Laurel Wamsley

Laurel Wamsley is a reporter for NPR's News Desk. She reports breaking news for NPR's digital coverage, newscasts, and news magazines, as well as occasional features. She was also the lead reporter for NPR's coverage of the 2019 Women's World Cup in France.

Wamsley got her start at NPR as an intern for Weekend Edition Saturday in January 2007 and stayed on as a production assistant for NPR's flagship news programs, before joining the Washington Desk for the 2008 election.

She then left NPR, doing freelance writing and editing in Austin, Texas, and then working in various marketing roles for technology companies in Austin and Chicago.

In November 2015, Wamsley returned to NPR as an associate producer for the National Desk, where she covered stories including Hurricane Matthew in coastal Georgia. She became a Newsdesk reporter in March 2017, and has since covered subjects including climate change, possibilities for social networks beyond Facebook, the sex lives of Neanderthals, and joke theft.

In 2010, Wamsley was a Journalism and Women Symposium Fellow and participated in the German-American Fulbright Commission's Berlin Capital Program, and was a 2016 Voqal Foundation Fellow. She will spend two months reporting from Germany as a 2019 Arthur F. Burns Fellow, a program of the International Center for Journalists.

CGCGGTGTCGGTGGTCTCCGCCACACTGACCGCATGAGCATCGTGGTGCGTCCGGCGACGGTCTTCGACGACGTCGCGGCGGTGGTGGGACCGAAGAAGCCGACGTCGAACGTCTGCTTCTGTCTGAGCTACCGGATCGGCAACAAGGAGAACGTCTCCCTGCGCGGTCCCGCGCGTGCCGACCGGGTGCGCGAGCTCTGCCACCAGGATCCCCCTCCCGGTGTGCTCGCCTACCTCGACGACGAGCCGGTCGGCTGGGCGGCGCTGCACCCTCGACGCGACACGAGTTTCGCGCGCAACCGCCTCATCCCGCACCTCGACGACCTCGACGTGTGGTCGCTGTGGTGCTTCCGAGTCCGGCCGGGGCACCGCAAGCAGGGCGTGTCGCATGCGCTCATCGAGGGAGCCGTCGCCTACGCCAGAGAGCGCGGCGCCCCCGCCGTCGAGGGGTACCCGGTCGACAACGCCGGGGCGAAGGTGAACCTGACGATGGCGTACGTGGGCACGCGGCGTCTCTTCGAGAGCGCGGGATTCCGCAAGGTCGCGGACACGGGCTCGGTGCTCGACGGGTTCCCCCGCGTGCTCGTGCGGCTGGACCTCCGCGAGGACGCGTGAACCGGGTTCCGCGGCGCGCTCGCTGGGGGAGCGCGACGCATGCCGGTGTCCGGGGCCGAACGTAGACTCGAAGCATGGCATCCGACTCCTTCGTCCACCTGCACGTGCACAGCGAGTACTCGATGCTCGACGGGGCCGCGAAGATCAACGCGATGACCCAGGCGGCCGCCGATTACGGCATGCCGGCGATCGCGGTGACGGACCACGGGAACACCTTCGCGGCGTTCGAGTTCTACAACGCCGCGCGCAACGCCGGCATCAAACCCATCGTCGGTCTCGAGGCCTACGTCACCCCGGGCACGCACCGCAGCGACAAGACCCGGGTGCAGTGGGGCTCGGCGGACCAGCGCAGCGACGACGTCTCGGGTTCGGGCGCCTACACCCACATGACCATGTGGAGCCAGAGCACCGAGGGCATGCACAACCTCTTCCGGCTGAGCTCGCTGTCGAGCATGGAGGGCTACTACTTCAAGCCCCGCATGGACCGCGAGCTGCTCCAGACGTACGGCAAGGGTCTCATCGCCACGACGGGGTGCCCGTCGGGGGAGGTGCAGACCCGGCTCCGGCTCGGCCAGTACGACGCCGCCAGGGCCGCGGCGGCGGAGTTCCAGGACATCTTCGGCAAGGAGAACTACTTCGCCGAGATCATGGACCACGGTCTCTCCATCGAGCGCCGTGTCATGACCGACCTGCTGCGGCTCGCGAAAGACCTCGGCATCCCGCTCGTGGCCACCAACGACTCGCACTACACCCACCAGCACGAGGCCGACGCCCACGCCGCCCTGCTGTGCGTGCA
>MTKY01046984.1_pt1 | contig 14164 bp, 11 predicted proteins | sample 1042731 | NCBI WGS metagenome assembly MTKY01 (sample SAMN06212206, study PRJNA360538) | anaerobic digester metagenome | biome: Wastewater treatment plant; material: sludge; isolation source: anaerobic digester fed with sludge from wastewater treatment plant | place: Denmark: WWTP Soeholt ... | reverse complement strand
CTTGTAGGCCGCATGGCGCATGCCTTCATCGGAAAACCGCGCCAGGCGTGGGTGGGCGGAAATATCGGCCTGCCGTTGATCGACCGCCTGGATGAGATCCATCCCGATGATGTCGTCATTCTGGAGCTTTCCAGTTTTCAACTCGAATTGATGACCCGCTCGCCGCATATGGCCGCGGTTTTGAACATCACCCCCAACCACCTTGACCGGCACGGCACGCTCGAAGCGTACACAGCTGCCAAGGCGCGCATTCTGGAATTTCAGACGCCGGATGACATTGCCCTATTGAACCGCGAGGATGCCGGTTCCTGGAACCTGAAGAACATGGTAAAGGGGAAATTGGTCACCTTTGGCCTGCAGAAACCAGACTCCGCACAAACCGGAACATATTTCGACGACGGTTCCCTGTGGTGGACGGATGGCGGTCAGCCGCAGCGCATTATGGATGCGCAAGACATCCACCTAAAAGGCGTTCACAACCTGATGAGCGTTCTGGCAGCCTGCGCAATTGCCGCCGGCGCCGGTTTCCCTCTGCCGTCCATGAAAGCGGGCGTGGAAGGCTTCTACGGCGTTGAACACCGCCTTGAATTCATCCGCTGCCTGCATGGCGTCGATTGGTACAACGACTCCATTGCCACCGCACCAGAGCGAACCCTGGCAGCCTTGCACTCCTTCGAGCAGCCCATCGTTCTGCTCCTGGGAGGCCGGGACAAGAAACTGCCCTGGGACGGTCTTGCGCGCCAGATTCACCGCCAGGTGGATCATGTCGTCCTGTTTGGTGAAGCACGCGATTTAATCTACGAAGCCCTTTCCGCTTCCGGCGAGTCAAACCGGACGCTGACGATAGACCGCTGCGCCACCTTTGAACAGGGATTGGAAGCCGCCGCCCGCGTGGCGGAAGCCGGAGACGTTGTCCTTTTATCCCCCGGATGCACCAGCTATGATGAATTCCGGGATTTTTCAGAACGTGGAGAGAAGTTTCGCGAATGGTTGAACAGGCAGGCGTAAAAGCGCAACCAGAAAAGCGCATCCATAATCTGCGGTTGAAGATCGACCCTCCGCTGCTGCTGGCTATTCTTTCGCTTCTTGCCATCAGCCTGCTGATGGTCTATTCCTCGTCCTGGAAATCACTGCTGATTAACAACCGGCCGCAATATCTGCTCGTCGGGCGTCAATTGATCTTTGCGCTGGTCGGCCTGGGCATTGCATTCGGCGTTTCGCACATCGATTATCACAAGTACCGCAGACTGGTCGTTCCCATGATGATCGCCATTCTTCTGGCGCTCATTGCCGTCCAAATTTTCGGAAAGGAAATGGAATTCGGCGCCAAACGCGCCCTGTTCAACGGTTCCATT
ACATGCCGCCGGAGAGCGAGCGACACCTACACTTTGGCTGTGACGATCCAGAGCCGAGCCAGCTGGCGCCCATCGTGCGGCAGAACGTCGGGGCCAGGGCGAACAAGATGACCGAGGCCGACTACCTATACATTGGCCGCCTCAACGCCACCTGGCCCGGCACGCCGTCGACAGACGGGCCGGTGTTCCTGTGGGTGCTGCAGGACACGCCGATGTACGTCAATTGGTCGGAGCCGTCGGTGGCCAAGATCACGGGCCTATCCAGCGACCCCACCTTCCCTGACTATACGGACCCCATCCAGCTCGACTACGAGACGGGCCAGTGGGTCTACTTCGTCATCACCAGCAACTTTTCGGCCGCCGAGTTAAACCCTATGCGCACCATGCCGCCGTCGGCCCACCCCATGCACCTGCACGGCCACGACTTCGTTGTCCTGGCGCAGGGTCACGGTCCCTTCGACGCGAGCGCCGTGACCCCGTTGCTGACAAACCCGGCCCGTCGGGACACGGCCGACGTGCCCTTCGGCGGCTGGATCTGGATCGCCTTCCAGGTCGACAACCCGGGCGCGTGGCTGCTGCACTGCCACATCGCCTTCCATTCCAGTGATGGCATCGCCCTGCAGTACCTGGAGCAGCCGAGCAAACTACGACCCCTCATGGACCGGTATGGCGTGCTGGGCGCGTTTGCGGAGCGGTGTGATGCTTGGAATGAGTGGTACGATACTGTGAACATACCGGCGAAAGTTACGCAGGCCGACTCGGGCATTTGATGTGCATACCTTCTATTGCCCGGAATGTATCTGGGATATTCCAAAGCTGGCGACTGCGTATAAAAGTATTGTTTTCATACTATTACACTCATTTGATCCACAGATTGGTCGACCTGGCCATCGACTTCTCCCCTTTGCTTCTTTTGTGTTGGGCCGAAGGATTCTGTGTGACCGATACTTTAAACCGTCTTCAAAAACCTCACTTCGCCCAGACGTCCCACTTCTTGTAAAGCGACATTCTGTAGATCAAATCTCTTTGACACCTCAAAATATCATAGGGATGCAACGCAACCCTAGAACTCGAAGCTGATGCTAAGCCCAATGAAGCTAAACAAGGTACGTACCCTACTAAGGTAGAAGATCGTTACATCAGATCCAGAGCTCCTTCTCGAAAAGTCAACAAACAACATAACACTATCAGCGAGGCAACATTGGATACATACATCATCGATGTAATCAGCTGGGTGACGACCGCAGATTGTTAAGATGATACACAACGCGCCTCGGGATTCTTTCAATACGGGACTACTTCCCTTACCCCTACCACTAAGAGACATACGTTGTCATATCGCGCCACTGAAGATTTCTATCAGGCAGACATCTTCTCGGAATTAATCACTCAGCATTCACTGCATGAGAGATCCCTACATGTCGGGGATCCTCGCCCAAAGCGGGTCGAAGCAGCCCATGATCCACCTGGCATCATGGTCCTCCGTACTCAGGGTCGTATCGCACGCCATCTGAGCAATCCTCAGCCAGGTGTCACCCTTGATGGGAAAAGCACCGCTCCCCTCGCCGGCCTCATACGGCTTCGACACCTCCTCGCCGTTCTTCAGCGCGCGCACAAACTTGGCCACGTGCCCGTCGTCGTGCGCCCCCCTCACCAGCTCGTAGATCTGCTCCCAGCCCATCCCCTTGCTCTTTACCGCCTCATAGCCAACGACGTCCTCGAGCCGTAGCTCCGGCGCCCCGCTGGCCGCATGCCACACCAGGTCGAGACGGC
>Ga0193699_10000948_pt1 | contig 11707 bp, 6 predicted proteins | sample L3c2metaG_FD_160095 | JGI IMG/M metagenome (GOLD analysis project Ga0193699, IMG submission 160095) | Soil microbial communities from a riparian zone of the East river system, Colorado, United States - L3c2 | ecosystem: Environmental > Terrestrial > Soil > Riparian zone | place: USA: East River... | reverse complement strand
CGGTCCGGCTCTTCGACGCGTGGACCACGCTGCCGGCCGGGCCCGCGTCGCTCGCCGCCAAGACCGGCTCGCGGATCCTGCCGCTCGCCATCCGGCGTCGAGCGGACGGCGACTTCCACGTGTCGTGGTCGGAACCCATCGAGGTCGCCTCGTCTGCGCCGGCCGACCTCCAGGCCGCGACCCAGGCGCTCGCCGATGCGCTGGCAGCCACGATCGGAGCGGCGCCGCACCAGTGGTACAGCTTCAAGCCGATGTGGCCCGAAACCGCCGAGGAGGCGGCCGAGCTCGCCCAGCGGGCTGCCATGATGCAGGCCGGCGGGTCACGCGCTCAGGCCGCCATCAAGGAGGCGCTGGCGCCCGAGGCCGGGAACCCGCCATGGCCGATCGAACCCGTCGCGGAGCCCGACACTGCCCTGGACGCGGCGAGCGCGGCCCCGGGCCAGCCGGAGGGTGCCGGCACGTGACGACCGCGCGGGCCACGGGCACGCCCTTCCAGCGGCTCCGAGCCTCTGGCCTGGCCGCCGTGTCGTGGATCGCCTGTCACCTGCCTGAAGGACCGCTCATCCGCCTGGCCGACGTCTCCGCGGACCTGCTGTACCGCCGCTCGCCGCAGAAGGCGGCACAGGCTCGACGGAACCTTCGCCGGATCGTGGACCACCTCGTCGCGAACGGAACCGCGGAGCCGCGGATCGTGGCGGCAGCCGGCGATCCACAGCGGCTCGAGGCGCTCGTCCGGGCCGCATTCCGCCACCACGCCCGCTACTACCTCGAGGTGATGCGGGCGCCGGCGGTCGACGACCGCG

Wamsley earned a B.A. with highest honors from the University of North Carolina at Chapel Hill, where she was a Morehead-Cain Scholar. Wamsley holds a master's degree from Ohio University, where she was a Public Media Fellow and worked at NPR Member station WOUB. A native of Athens, Ohio, she now lives and bikes in Washington, DC.

When the CDC announced on Thursday that fully vaccinated people can safely take off their masks in most settings, one group that did not necessarily breathe a sigh of relief was the parents of young children.

Some noted that the CDC's new guidance does not have any specific advice for vaccinated parents with unvaccinated kids in their households.

Updated May 13, 2021 at 5:49 PM ET

The Centers for Disease Control and Prevention says that fully vaccinated adults can safely resume activities indoors or outdoors without masks or distancing, in gatherings large or small. The announcement marks a major milestone in the effort to emerge from the coronavirus pandemic in the United States.

CDC Director Dr. Rochelle Walensky announced the new guidance Thursday.

"You can do things you stopped doing because of the pandemic," Walensky said.

Updated May 12, 2021 at 7:20 PM ET

The Centers for Disease Control and Prevention recommends that the Pfizer COVID-19 vaccine be given to adolescents ages 12-15.

CDC Director Rochelle Walensky issued a statement saying, "The CDC now recommends the vaccine be used among this population, and providers may begin vaccinating them right away."

A Minnesota judge has found aggravating factors in Derek Chauvin's murder of George Floyd — a finding that dramatically increases the likelihood of a longer sentence.

Chauvin, a former Minneapolis police officer, was found guilty last month of second-degree unintentional murder, third-degree murder and second-degree manslaughter in the death of George Floyd in May 2020.

The debate over race in America has reached the world of competitive debate itself, as the team from Morehouse College withdrew from a national tournament after members say they experienced mockery, bias and dismissal. Other teams followed Morehouse's departure from the tournament, leading to its cancellation and a forum about race in the debate community.

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